The goal of our electoral system is to ensure effective representation on a proportional basis of the diversity of views of electors. Proportionality of political party representation in Parliament is a proxy for this more fundamental goal. In reality, in‑term changes to the proportionality of political party representation relative to the views of electors on election day may either promote or harm electoral integrity depending on the particular circumstances in question. The Bill, as currently drafted, is not sensitive to these differences in circumstance, and therefore may actually harm public confidence in the integrity of the electoral system overall.
Targeting the specific goal of proportionality of political party representation rather than seeking to promote electoral integrity in the round might be justifiable if there was clear evidence:
that the overwhelming concern of electors when voting is to support their preferred political party over and above the individual members of that party who are standing for election; or
that there is a widely‑felt and strongly‑held belief within the general population that the proportionality of political party representation in Parliament is of acute concern, and that special protections are needed to address that concern.
The Committee may hear evidence in support of these propositions in the course of the submission process. However, unless that evidence is compelling, it is not clear that either of these propositions hold true.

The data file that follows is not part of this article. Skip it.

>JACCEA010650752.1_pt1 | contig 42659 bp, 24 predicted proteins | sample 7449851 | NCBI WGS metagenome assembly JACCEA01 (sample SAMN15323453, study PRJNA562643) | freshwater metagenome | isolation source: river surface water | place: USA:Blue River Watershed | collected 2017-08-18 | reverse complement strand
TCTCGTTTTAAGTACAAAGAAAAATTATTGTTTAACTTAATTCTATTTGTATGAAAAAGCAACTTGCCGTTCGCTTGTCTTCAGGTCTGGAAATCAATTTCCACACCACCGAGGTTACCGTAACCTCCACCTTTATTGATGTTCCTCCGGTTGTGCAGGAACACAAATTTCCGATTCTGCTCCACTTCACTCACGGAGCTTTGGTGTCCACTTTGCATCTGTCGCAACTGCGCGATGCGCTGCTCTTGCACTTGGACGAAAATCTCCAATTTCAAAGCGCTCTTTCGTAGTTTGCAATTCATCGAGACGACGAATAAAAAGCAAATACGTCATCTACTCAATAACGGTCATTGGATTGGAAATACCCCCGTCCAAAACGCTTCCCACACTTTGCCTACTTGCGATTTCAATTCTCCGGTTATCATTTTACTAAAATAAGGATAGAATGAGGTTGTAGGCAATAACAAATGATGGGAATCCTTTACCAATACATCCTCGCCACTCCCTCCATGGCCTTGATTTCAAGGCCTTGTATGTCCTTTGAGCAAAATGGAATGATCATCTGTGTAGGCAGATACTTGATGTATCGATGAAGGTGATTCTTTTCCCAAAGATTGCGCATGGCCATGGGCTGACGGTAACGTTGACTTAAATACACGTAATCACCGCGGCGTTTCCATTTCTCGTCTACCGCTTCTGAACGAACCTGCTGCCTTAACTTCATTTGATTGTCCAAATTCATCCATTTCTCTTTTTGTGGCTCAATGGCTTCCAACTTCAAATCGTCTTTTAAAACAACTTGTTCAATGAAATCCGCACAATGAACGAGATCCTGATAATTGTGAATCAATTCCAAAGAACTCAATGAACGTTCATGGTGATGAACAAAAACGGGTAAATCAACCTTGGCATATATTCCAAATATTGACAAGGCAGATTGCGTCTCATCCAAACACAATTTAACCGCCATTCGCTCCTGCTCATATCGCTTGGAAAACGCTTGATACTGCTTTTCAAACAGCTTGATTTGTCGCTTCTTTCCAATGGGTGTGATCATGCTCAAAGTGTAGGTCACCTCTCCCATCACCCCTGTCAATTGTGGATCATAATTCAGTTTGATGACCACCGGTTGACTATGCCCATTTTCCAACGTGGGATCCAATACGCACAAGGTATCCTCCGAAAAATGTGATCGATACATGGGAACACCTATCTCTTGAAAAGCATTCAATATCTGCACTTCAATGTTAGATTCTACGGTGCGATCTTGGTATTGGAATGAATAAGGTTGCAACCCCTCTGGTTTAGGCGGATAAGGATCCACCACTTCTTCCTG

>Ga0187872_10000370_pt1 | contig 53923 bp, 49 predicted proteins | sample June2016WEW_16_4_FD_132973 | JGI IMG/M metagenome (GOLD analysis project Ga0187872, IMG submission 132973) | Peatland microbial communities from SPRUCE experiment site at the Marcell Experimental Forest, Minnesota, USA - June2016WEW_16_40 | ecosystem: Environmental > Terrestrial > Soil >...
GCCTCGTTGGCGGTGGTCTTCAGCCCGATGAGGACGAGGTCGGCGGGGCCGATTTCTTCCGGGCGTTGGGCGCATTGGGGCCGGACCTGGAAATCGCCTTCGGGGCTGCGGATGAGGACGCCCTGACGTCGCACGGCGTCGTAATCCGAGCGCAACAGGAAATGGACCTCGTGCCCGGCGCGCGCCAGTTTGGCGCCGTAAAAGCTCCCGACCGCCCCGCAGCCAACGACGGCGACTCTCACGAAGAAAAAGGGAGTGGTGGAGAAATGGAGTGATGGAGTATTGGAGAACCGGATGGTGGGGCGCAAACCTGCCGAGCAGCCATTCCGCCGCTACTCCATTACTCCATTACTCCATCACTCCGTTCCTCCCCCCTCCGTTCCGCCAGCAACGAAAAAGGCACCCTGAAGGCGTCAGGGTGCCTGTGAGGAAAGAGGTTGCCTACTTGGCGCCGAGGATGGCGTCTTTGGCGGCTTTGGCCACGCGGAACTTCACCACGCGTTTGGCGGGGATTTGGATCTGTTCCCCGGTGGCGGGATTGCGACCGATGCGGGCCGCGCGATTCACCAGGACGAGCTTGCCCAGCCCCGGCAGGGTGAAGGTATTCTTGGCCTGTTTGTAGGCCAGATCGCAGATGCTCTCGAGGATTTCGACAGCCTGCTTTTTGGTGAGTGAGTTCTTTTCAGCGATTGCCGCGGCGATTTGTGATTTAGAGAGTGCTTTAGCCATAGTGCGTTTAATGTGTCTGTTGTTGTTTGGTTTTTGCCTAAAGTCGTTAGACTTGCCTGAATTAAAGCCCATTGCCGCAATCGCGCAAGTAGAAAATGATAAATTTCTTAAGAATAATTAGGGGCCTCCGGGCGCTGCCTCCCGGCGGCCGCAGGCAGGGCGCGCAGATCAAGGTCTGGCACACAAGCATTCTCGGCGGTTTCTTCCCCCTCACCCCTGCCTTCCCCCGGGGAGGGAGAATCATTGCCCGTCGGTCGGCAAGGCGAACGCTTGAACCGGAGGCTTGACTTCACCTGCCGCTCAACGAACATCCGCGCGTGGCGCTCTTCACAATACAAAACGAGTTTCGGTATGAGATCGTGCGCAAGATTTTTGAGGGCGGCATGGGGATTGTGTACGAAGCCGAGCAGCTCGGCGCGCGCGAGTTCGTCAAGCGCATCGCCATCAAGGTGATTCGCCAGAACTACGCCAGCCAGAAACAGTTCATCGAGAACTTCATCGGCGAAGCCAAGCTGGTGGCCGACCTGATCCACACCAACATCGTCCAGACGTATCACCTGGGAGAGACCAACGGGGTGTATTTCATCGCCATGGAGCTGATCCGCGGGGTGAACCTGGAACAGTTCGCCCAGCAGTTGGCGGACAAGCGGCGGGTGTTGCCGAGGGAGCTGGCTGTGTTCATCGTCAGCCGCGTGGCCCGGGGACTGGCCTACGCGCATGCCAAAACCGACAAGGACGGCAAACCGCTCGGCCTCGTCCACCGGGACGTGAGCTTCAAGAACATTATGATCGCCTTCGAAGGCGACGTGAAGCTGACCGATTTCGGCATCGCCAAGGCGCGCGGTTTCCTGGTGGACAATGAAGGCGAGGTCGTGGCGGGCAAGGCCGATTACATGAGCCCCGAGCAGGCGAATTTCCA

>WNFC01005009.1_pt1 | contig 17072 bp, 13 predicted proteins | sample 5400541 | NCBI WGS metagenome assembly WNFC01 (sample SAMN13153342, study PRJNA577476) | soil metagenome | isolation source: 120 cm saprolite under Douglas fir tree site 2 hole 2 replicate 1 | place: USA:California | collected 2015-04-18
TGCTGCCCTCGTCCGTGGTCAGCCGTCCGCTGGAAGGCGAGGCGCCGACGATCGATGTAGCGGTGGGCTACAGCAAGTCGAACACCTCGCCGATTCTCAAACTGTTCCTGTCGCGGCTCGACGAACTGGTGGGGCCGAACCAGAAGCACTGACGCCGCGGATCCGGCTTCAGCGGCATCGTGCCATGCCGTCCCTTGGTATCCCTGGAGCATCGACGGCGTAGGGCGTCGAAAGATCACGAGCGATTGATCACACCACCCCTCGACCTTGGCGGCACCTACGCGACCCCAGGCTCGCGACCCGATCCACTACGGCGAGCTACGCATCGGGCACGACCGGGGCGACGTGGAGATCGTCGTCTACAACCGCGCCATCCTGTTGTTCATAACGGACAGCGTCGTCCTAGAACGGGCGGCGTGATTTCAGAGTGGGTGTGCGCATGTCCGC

In respect of the voting preference of electors, there is no simple way of distinguishing in the minds of electors between the political party in an abstract sense from the candidates who make up the party membership. It is more plausible that electors vote both for the party in an abstract sense (including the promised or anticipated policy position and perceived values of that party) and for the individuals on the ‘list’ produced by the party. This means that both the individual Members of Parliament and the parliamentary party have responsibilities to the electorate. These responsibilities may diverge (or be perceived to diverge) without any kind of impact that we would usually associate with undemocratic government.
On that basis, I would argue that electors do not vote on an assumption that Members of Parliament will be governed by absolute loyalty to the political party they are associated with. If that proposition is accepted a reasonable, then it follows that specific regulation designed to promote absolute loyalty of individual Member of Parliament to their political party risks inhibiting the democratic function of our electoral system and the proportionality of diverse views that sustain it.